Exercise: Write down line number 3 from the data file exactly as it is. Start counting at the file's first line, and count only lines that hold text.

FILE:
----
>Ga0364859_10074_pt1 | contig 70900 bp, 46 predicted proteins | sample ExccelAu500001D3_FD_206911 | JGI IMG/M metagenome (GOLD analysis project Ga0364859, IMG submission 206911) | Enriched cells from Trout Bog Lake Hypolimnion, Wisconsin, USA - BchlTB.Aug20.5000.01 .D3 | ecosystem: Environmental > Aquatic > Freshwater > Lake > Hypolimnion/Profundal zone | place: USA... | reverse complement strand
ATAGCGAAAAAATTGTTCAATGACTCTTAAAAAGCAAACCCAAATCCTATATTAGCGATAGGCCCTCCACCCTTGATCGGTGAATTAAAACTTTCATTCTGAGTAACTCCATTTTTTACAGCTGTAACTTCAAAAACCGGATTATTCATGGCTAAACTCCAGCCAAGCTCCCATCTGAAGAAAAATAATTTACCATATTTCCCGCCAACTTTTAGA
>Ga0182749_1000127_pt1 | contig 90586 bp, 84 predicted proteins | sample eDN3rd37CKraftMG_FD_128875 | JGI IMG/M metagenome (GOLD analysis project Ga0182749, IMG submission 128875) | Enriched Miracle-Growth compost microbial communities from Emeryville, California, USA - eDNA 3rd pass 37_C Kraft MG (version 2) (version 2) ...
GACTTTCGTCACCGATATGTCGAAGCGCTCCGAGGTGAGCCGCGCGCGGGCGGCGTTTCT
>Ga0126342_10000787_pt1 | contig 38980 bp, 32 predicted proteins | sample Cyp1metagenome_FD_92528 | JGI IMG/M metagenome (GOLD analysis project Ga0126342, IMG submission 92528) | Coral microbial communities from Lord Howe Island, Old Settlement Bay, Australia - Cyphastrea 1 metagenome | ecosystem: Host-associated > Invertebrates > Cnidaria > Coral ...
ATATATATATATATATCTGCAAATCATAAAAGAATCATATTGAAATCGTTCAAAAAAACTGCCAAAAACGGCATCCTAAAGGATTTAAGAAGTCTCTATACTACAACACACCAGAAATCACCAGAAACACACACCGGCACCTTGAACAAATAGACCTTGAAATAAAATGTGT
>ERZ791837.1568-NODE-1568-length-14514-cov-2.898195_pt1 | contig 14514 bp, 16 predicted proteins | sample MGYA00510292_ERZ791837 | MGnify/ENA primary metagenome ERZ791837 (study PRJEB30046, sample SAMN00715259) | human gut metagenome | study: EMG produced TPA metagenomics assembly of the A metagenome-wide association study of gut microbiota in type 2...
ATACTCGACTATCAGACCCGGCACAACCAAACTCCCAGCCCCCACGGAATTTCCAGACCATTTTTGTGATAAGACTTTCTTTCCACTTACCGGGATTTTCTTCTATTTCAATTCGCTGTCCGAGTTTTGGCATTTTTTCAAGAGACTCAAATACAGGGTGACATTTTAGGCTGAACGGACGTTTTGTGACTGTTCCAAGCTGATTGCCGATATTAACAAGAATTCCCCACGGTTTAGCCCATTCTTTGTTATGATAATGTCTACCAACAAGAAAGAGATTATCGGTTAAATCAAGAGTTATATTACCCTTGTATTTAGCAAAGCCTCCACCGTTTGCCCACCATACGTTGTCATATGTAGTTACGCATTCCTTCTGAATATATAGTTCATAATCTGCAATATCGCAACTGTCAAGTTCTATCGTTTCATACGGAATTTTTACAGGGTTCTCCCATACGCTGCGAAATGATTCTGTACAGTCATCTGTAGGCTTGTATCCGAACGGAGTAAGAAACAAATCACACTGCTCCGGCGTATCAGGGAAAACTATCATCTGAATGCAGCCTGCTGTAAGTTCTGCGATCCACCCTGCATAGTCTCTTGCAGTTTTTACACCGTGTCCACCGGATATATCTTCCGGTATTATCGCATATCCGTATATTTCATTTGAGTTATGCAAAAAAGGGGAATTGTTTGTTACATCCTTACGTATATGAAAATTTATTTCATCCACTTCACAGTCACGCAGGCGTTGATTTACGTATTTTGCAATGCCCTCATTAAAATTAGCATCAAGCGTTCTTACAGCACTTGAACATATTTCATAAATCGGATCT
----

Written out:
>Ga0182749_1000127_pt1 | contig 90586 bp, 84 predicted proteins | sample eDN3rd37CKraftMG_FD_128875 | JGI IMG/M metagenome (GOLD analysis project Ga0182749, IMG submission 128875) | Enriched Miracle-Growth compost microbial communities from Emeryville, California, USA - eDNA 3rd pass 37_C Kraft MG (version 2) (version 2) ...